After much discussion, Peter stood up to speak. In one of the most important statements of early church theology, Peter sided with Paul and the Gentile party. He reasoned that in giving the Holy Spirit and including the Gentiles in the New Covenant, God made no distinction between the circumcised and uncircumcised in granting salvation by faith. Thus the church should not add to salvation since God apparently did not.
In addition, Peter noted that keeping the Law for salvation is not a freeing experience, but a burden that only leads to the impossible task of salvation by legalism. So Peter concluded, “But we believe that through the grace of the Lord Jesus Christ we shall be saved, even as they” (Acts 15:11). What a momentous statement!
The question then became, What would the Jewish party do? Would it stay in the church or split off?
Then James stood, representing the Jewish group. As good believers do, he and his party sought scriptural confirmation of this apparently new situation of Jews and Gentiles, circumcised and uncircumcised, together in one body. James found Amos 9:11–12, where the Lord calls people to His name as Gentiles (i.e., as uncircumcised):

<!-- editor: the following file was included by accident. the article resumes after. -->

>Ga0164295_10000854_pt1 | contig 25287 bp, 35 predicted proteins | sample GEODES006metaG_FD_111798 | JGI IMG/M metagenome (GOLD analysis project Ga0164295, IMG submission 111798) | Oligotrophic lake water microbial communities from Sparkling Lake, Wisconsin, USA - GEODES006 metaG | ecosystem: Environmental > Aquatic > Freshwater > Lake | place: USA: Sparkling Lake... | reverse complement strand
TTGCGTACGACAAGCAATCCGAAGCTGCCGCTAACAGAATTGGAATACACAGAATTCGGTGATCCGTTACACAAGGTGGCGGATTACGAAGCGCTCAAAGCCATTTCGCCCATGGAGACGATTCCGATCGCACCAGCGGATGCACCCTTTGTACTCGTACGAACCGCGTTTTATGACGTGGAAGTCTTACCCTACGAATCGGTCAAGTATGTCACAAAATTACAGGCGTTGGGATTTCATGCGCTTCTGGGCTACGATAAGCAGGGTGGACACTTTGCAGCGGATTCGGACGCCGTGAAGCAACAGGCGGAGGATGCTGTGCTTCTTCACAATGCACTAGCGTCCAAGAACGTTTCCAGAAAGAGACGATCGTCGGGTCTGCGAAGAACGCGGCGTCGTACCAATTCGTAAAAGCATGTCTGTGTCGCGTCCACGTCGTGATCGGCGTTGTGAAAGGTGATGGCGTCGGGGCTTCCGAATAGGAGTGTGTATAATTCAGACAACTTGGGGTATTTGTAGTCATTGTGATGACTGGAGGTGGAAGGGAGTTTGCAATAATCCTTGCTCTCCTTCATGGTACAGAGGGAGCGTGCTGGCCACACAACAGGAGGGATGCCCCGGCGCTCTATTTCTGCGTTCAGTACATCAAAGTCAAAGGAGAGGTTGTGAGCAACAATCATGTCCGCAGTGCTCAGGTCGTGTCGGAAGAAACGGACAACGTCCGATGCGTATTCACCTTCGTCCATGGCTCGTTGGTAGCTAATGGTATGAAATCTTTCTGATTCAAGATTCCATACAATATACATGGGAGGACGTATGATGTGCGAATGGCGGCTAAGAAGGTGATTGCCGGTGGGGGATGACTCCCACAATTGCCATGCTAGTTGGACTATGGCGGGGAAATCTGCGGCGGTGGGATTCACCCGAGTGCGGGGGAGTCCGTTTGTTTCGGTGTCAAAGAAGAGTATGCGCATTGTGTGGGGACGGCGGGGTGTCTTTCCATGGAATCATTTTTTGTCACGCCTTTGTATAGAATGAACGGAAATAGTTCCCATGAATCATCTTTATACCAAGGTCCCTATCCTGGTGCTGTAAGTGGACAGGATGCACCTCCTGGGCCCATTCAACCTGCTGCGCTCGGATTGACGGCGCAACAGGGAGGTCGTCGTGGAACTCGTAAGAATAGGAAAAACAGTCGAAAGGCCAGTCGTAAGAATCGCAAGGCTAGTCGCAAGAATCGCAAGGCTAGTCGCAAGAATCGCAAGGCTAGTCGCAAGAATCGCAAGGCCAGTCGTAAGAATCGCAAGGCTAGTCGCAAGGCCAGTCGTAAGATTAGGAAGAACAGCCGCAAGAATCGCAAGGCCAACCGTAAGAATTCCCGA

In that day will I raise up the tabernacle of David that is fallen, and close up the breaches of it; and I will raise up his ruins, and I will build it as in the days of old, That they may possess the remnant of Edom, and of all the nations, which are called by my name, saith the LORD who doeth this [emphasis added].
So James agreed with Peter’s judgment, since it was confirmed by Scripture.
But the Jewish group still had a few issues. It felt that, if the two groups were to have true fellowship with each other, the Gentile believers needed to be sensitive to Jewish sensibilities and follow a modicum of nonpagan decorum. Thus the Jewish believers asked the Gentile believers to follow certain basic behaviors based primarily on Leviticus 17—20, which separates holy living from paganism. James made four specific requests: that the Gentile believers keep themselves from (1) things associated with idols (cf. 1 Cor. 8— 10), (2) fornication (possibly based on the incest laws of Leviticus 18), (3) things strangled, and (4) blood (again a reference to Leviticus 17). James’s rationale stemmed from the fact that such teaching was not new to Gentiles. From the time of the Babylonian exile, six hundred years earlier, Jewish people had settled throughout the Mediterranean world, establishing synagogues and teaching the Mosaic Law.